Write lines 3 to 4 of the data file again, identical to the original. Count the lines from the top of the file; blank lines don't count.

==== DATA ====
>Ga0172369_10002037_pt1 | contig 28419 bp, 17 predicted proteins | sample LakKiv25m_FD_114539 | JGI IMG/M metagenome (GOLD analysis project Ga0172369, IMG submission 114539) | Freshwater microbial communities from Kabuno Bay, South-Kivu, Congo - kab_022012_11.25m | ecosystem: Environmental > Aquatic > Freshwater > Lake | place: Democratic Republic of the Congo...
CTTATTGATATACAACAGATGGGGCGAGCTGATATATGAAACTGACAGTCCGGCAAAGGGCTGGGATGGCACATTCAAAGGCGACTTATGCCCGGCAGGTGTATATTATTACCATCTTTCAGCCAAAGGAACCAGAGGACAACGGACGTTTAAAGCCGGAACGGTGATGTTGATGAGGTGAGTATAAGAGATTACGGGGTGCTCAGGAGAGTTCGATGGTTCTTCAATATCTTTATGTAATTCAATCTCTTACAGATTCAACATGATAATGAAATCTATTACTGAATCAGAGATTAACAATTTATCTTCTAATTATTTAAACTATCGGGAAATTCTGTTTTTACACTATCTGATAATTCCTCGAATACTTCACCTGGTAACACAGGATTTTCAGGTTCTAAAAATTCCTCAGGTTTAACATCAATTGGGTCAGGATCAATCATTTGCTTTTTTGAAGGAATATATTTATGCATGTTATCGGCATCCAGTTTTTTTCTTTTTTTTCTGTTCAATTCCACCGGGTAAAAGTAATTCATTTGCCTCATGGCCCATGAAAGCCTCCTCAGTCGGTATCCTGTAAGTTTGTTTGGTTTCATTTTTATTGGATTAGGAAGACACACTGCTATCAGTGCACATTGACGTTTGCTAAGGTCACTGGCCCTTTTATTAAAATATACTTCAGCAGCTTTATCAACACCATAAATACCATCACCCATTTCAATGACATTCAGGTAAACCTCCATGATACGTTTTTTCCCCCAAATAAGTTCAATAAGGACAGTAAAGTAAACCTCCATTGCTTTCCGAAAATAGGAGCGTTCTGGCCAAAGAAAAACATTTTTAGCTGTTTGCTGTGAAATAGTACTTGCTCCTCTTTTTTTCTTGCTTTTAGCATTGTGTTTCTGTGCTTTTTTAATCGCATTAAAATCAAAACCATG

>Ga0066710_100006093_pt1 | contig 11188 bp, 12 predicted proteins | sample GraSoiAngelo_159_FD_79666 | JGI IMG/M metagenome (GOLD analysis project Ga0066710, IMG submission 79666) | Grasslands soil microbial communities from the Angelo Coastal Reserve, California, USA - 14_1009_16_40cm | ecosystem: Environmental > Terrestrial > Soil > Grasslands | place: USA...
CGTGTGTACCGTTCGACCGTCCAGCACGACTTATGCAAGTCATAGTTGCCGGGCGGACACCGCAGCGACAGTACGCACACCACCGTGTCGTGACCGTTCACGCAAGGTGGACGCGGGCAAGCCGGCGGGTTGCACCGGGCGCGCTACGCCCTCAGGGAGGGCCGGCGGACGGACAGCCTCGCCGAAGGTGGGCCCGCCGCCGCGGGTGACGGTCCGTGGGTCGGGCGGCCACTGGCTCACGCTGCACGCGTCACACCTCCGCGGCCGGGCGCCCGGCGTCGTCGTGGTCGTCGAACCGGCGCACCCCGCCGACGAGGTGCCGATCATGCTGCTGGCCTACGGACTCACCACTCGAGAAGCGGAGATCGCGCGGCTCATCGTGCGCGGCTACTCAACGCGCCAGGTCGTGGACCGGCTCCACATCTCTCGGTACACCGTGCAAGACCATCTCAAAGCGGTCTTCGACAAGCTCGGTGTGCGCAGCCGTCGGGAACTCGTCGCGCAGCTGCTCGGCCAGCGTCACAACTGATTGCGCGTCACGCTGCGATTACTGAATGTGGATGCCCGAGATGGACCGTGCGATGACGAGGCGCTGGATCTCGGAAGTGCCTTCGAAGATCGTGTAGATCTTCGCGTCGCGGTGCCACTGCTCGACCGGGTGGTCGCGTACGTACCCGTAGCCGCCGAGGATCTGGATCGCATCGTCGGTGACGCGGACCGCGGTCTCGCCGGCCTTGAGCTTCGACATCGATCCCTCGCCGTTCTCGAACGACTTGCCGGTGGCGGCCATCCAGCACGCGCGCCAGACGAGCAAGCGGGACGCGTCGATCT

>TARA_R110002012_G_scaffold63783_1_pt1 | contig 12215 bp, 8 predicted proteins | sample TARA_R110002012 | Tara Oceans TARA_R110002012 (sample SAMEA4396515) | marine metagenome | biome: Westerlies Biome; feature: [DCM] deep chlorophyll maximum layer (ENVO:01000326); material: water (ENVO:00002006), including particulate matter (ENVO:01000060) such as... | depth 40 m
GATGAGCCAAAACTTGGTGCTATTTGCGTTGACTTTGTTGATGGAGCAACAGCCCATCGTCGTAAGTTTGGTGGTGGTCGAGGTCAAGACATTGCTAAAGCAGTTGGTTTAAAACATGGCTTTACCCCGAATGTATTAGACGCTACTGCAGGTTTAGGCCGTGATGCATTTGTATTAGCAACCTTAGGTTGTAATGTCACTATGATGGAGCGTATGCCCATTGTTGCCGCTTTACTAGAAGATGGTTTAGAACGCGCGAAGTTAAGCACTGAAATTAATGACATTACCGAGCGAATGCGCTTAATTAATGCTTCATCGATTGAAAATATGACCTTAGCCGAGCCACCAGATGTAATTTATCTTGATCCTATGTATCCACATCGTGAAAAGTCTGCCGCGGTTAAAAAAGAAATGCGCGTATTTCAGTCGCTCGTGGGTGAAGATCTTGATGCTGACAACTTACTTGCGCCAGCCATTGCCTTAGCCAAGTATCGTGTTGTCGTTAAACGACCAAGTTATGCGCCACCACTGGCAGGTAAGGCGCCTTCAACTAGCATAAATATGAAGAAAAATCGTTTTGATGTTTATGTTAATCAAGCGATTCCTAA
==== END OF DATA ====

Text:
>Ga0066710_100006093_pt1 | contig 11188 bp, 12 predicted proteins | sample GraSoiAngelo_159_FD_79666 | JGI IMG/M metagenome (GOLD analysis project Ga0066710, IMG submission 79666) | Grasslands soil microbial communities from the Angelo Coastal Reserve, California, USA - 14_1009_16_40cm | ecosystem: Environmental > Terrestrial > Soil > Grasslands | place: USA...
CGTGTGTACCGTTCGACCGTCCAGCACGACTTATGCAAGTCATAGTTGCCGGGCGGACACCGCAGCGACAGTACGCACACCACCGTGTCGTGACCGTTCACGCAAGGTGGACGCGGGCAAGCCGGCGGGTTGCACCGGGCGCGCTACGCCCTCAGGGAGGGCCGGCGGACGGACAGCCTCGCCGAAGGTGGGCCCGCCGCCGCGGGTGACGGTCCGTGGGTCGGGCGGCCACTGGCTCACGCTGCACGCGTCACACCTCCGCGGCCGGGCGCCCGGCGTCGTCGTGGTCGTCGAACCGGCGCACCCCGCCGACGAGGTGCCGATCATGCTGCTGGCCTACGGACTCACCACTCGAGAAGCGGAGATCGCGCGGCTCATCGTGCGCGGCTACTCAACGCGCCAGGTCGTGGACCGGCTCCACATCTCTCGGTACACCGTGCAAGACCATCTCAAAGCGGTCTTCGACAAGCTCGGTGTGCGCAGCCGTCGGGAACTCGTCGCGCAGCTGCTCGGCCAGCGTCACAACTGATTGCGCGTCACGCTGCGATTACTGAATGTGGATGCCCGAGATGGACCGTGCGATGACGAGGCGCTGGATCTCGGAAGTGCCTTCGAAGATCGTGTAGATCTTCGCGTCGCGGTGCCACTGCTCGACCGGGTGGTCGCGTACGTACCCGTAGCCGCCGAGGATCTGGATCGCATCGTCGGTGACGCGGACCGCGGTCTCGCCGGCCTTGAGCTTCGACATCGATCCCTCGCCGTTCTCGAACGACTTGCCGGTGGCGGCCATCCAGCACGCGCGCCAGACGAGCAAGCGGGACGCGTCGATCT